The biggest difference between a "cheap" kite and an expensive one is usually the materials that are used to produce it. Most high end kites are produced with Icarex or Ripstop Polyester material. These materials are quite expensive to purchase and run the cost of the kite up much more than say Toray or Chicara or even standard ripstop nylon. Also, different materials have different types of coating on them to help protect them against UV damage as well as being somewhat water repellent and the coatings also effect the amount of porosity (how much air can blow through the material). The higher end kites usually have much better coatings that allow the kites to fly better in different wind conditions. Also, the more expensive materials such as Ripstop Poly and Icarex PC31 allow nearly zero stretch so your sail will stay stiffer over longer periods of time and will have less tendency to stretch out which can effect the way the kite flies. It has also been mentioned that Icarex "slips" through the air easier with less drag....well, I haven't really had any solid evidence on this so take this bit of info for what its worth. Regardless, Icarex usually costs about 4-6 times more per square yard than Ripstop Nylon. As most of the kite is the sail, just making a standard kite will cost the maker over 4 times as much going to Icarex over ripstop nylon. Like pretty much everything, the nicer materials usually cost premium. Ripstop Polyester or Icarex aren't necessarily chosen because they cost more, truth be is that they are stronger than ripstop Nylon and lighter, meaning that the designer can build a larger kite that weighs a fraction of what a kite with Nylon would weigh. This allows the designer to move the weight of the kite around to where it needs to be to perform tricks better while not adversely effecting light wind performance.

The second and usually the most unrealized cost is the time that is put into producing a high end kite. With some kite manufacturers, they can spend up to two years or even longer fine tuning and perfecting a design before they are satisfied enough to put their name on it and sell it. The designer makes sure the kite is absolutely the best it can be in all areas. Each re-design and tweak can be as simple as moving a tow point, changing the bridle, swapping out rods, repositioning the stand offs or upper and lower spreaders, etc... - all that can usually be done on the same prototype. But other redesigns such as deeper sail, different aspect ratio, longer spreaders, different curvatures in the leading edges, etc... all mean that the maker has to sit down and re-build a whole new kite. Most of the time the new rebuild replaces the older design and the old design is trash canned and no good to anyone. As mentioned above about the cost of material, this can add up pretty quickly and start to get very expensive.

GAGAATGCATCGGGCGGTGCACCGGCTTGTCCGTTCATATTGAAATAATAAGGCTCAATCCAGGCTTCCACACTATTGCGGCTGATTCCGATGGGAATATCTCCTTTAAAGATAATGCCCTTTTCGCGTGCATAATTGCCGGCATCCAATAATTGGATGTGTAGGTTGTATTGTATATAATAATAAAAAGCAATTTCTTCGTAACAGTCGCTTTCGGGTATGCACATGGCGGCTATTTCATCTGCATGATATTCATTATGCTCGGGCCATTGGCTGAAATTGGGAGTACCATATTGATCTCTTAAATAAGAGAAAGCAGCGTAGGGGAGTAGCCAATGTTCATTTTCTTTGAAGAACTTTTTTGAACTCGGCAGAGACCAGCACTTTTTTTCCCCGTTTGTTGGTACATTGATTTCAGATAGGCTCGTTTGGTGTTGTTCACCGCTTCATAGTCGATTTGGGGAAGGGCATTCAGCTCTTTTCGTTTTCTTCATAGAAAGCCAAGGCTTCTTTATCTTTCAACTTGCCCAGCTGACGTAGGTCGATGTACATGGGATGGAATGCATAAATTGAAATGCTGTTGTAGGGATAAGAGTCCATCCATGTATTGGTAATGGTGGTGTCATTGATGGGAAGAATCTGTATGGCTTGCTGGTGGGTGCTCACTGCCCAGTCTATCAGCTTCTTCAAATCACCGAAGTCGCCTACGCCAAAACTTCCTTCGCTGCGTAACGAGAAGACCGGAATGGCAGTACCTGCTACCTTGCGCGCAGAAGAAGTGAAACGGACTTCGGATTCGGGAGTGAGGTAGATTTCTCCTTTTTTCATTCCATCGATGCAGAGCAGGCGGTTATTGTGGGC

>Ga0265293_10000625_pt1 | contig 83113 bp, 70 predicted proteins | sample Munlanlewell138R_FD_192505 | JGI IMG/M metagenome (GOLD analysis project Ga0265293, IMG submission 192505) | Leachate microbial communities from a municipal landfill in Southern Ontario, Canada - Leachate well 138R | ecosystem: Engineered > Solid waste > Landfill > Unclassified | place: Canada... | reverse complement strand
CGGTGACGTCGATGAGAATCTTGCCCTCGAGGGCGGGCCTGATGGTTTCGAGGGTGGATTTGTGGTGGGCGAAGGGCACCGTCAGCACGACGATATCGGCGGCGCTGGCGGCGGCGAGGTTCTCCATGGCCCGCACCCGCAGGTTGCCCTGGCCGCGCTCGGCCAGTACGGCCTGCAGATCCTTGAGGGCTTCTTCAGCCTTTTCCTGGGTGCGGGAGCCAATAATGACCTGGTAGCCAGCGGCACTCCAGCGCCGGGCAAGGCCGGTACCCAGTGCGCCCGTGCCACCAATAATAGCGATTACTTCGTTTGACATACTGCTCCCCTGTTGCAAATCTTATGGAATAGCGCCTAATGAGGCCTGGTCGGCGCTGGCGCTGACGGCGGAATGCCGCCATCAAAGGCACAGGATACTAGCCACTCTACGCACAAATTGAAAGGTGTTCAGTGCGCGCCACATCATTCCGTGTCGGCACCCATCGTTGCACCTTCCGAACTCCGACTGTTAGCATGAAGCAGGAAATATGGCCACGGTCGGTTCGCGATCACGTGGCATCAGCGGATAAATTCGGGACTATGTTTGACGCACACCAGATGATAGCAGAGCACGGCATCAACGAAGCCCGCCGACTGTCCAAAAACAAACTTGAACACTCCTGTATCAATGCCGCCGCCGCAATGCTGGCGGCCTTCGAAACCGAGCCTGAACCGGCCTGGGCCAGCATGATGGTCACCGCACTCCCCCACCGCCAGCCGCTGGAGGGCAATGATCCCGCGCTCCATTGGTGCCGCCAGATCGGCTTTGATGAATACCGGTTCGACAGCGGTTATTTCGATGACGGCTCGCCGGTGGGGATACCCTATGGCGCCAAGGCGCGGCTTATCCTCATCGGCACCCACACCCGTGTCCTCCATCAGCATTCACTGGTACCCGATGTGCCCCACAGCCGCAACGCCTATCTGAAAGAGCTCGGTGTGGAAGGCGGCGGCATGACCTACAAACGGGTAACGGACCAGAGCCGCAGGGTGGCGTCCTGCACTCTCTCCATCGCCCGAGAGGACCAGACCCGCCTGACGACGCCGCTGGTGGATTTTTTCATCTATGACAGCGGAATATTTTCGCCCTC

I know of some kite makers that have worked on a kite for over a year and a half and have gone through hundreds of re-designs, resulting in building the same kite (with new ideas) two or even three dozen times. When the finished design is finally ready to market, you are not just paying for that one kite but actually having to pay a portion of the 30 - 40 different kites that were needed to get to that one final design - not to mention the hundreds of hours it took to get the kite finished. Total cost of building one high end kite could be as much as $20,000.00 or more if you added up all the hours, all the materials, the packaging, shipping, marketing, labeling etc.... Divide that cost over 75 to 150 kites that will be sold over the next two or three years (hopefully more will be sold but that would be pushing it), you end up with a kite that costs the kite maker to build about 150.00 to 200.00 each. The one kite you are purchasing may only cost about 30-40 bucks in materials....but you aren't really paying for that one kite, but paying for the designer and builder to produce a kite that is absolutely a dream to fly which includes everything else listed above. With most high end sport kites costing around $250 to $300 from your local dealer, you can see there is very little profit in them for the actual builder. Most high end kite builders do it more for the love of flying than profits...and many of them still have to keep their day jobs to make normal everyday ends meet.

Another factor in cost is the frame materials. Most high end kites will use a hand wrapped carbon or even a tapered wrapped carbon frame. Tapered rods can be designed into the kite to give the kite much more response and stiffness in different ares over normal protruded carbon rods. Again, wrapped carbon costs about 10 times more to make and is usually made by hand. Tapered Wrapped Carbon...well, thats even more. And if that isn't enough, some manufacturers such as Skyshark will even go one step further with their Nitro rods which are Tapered Wrapped Carbon rods that are sanded smooth and then lacquered for the ultimate in sexyness. If you are going to purchase a high end kite, you may as well get the best looking rods in it. :) Most mass produced kites will use protruded carbon rods or even fiberglass rods which are not quite as nice as the wrapped carbon and not nearly as strong or as light. Protruded rods are all straight rods and can not be made tapered which is another drawback when choosing rods for a particular application. Most higher end kites will use a combination of wrapped and/or protruded carbon. Again these rods are not only stronger, but are much lighter allowing the designer to position the weight of the kite right where it is needed to perform the way they want the kite to perform.